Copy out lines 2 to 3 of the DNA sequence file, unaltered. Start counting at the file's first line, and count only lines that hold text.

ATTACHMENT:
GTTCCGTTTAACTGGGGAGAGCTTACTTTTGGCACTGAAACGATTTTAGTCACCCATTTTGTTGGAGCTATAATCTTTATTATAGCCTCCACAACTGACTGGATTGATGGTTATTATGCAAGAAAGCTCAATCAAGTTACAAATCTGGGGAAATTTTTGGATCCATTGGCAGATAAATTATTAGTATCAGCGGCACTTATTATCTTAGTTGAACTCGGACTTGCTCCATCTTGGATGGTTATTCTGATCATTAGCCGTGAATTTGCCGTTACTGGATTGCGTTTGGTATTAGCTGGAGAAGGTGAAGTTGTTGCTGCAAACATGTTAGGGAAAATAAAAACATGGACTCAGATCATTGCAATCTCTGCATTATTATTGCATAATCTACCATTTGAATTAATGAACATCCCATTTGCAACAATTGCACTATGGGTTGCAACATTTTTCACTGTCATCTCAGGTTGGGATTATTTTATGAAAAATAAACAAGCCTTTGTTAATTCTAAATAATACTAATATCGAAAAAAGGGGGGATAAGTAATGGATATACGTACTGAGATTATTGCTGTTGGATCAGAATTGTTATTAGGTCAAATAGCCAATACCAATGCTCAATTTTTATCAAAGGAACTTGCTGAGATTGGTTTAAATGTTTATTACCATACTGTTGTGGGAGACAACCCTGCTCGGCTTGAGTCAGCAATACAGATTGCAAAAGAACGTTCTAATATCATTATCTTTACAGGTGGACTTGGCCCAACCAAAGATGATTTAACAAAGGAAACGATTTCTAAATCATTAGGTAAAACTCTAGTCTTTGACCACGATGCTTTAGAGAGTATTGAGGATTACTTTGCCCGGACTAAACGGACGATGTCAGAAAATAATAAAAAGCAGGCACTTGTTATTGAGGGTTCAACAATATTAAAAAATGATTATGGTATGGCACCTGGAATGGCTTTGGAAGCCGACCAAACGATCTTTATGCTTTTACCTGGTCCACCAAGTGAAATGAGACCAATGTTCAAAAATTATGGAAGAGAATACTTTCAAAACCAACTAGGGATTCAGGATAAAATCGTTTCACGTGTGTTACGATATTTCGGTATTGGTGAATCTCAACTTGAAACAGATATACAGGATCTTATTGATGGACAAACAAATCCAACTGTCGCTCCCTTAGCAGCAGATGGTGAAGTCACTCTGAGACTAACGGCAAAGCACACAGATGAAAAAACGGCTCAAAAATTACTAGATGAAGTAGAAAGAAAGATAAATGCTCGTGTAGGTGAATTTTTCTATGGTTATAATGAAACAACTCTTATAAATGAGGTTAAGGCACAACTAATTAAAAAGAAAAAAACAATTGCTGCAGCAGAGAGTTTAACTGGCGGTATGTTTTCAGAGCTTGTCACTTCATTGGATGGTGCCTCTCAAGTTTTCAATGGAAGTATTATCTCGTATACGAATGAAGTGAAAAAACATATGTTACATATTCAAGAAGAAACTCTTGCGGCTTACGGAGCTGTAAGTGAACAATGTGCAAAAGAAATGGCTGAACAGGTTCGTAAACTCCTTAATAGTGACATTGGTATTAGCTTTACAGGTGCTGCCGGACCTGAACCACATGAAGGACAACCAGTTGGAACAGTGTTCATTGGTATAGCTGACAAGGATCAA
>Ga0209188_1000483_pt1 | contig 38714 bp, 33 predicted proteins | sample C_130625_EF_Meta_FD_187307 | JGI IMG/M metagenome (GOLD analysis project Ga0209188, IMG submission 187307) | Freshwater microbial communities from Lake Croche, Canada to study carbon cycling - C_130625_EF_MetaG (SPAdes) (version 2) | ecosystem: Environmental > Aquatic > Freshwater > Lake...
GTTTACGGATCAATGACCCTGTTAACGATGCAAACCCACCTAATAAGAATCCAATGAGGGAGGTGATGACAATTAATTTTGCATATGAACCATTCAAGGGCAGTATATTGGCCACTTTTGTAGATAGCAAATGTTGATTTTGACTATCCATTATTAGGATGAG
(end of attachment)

>Ga0209188_1000483_pt1 | contig 38714 bp, 33 predicted proteins | sample C_130625_EF_Meta_FD_187307 | JGI IMG/M metagenome (GOLD analysis project Ga0209188, IMG submission 187307) | Freshwater microbial communities from Lake Croche, Canada to study carbon cycling - C_130625_EF_MetaG (SPAdes) (version 2) | ecosystem: Environmental > Aquatic > Freshwater > Lake...
GTTTACGGATCAATGACCCTGTTAACGATGCAAACCCACCTAATAAGAATCCAATGAGGGAGGTGATGACAATTAATTTTGCATATGAACCATTCAAGGGCAGTATATTGGCCACTTTTGTAGATAGCAAATGTTGATTTTGACTATCCATTATTAGGATGAG